• @Andy may I ask why you call that representation $y_i= \alpha + \beta X_i + \epsilon_i$ a "structural model"? May 29, 2018 at 7:45
• @AlvaroFuentes this equation is called a "structural equation" or a "structural model" to emphasize that the equation is supposed to measure a causal relationship. Basically, a structural equation, at least in econometrics, is defined as "an equation derived from economic theory or from less formal economic reasoning". See e.g. Wooldridge (2016) Introductory Econometrics. Andy, I think I follow the full rationale of your answer. However, I am a bit confused about the new notations introduced in this equation: Xi=δ+πZi+ηi. Could you please elaborate? May 29, 2018 at 8:39
• @TarjeiW.Havneraas I see. I was thinking about structural vs reduced-form, but the source you give clears it up. Thanks. May 29, 2018 at 8:47
• @TarjeiW.Havneraas the regression $X_i = \delta +\pi Z_i + \eta_i$ is the so-called "first stage" regression. The change in notation is to show that it is a separate regression equation. In principle, you could first run this regression, obtain the fitted values $\widehat{X}_i$, and then obtain the 2sls estimate by regressing $y_i = \alpha + \beta \widehat{X}_i + \epsilon_i$
– Andy
Jun 6, 2018 at 21:27

Justification for instrumental variables are in nature theoretical narrative compared to fully statistical. They are also called quasi-experimental.

In a perfect world we would always have well implemented randomized trials but in the reality this is rarely the case, and thus economists have started to exploit these quasi-random variations in population. Well implemented randomized trials by definition do not have correlated X and error term.

Examples are always enlightening. Let me introduce to you my favourite one:

Length of breastfeeding for newborns is assumed to be big factor on their growth. Observational studies are not reliable because not all endogenous variables can be controlled (omitted variable bias). What kind of random variation was exploited in this case?

Researchers realised that during the weekends hospitals had less people working and thus nurses had less time to educate mothers on the benefits of the breastfeeding. Starting childbirth is in this case assumed to be random and you go to hospital independently of the day of the week. Instrumental variable is the days when mother's didn't receive same depth of instruction (weekends). This would remove the correlation between X and error term.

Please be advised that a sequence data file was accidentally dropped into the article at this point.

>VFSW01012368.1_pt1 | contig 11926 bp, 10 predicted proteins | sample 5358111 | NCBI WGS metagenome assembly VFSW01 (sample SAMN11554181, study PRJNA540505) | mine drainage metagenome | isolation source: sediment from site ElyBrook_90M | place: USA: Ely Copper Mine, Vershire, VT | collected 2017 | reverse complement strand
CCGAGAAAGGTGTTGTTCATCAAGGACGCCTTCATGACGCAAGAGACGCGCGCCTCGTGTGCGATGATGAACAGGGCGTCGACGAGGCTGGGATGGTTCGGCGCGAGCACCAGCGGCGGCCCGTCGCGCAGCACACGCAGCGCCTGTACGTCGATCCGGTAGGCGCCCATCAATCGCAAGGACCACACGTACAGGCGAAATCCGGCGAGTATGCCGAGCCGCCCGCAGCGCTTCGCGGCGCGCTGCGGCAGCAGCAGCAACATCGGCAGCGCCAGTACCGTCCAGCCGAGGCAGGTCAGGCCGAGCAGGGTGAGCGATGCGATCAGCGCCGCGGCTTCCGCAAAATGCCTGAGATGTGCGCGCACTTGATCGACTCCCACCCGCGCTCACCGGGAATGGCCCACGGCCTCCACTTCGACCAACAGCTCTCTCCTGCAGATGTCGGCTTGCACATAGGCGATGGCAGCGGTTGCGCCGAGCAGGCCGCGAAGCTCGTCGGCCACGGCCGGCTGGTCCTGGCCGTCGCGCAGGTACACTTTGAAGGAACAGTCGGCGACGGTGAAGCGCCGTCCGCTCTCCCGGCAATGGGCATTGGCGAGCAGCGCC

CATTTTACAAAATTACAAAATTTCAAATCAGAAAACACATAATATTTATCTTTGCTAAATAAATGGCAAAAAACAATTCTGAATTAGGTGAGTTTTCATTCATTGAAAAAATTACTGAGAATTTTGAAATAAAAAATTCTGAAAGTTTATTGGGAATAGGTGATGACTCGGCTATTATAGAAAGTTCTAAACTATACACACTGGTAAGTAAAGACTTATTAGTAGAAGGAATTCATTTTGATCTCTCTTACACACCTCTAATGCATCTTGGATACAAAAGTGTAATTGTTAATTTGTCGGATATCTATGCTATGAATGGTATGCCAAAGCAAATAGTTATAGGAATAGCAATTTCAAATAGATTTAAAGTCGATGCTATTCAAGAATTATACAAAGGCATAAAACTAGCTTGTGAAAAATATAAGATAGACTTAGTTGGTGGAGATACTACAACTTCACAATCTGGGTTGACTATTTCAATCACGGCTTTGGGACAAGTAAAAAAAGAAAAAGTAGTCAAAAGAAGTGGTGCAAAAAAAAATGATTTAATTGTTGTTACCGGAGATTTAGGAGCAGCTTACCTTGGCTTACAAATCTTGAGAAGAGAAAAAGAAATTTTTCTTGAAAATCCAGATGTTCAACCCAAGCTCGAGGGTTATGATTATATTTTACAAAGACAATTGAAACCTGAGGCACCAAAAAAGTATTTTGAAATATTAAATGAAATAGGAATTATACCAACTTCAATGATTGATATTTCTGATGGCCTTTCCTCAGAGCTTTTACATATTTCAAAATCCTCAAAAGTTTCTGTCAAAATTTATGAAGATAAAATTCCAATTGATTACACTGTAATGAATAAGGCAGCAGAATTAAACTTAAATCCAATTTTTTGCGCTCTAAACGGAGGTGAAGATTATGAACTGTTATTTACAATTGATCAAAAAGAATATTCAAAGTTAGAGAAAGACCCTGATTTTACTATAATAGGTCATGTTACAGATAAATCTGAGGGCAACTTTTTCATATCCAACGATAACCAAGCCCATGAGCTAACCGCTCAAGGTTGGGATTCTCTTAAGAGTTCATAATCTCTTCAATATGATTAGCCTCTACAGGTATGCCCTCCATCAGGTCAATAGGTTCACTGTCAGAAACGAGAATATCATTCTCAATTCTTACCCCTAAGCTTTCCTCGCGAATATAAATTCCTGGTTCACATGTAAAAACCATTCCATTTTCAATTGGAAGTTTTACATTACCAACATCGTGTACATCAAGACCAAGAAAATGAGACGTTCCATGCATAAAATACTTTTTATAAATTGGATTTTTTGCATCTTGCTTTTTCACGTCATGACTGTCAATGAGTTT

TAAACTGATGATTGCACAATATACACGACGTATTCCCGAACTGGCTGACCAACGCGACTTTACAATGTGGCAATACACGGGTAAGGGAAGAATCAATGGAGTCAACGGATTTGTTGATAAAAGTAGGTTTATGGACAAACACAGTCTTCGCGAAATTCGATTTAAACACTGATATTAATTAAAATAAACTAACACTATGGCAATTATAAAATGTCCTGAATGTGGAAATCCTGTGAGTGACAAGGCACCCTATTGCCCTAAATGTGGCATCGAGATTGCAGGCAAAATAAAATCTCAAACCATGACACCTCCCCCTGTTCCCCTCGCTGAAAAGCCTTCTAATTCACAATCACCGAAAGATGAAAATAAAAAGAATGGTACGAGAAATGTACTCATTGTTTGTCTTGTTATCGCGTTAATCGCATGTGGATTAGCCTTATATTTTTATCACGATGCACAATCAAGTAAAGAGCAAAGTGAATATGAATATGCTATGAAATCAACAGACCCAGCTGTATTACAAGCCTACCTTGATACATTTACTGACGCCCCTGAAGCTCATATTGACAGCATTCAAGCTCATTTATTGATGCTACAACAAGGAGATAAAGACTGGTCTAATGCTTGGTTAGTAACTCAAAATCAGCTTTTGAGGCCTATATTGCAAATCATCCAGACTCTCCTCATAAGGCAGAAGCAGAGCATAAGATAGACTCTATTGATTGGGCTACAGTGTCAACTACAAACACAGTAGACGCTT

I hope you can see where the quasi-experimental setting comes from. In the absence of randomized trial we hope this observable randomness is good enough to be best possible replacement for it. There is still a lot to complain about the previous IV e.g. is the starting of childbirth actually random?; Is the effect of instructions big enough to cause differences in breastfeeding?

Intuition in 3 steps:

• Instrument affects who is assigned to the treatment (X)
• Instruments is unrelated to other factors that affect the outcome.
• If and only if you know that instrument has no direct impact on the outcome,it can only affect outcome by it's impact on treatment (X)

When you see papers with instrumental variables they go in lengthy detail on this narrative why it's actually random variation with supporting evidence from data. E.g. mother from weekdays breastfeed x times longer and y times as frequently.

I feel that if people would understand IV just as replacement for randomized trial they wouldn't get boggled down with mathematics.

• Thank you for your reply and your illustrating example. I agree that its helpful to view IV as a replacement for RCT, and I have positive experience with presenting it as such to "outsiders". As I work on a project where we will use IV, I just really want to get all the mathematics right as well to have a solid understanding of each step involved in the estimation procedure. May 29, 2018 at 11:50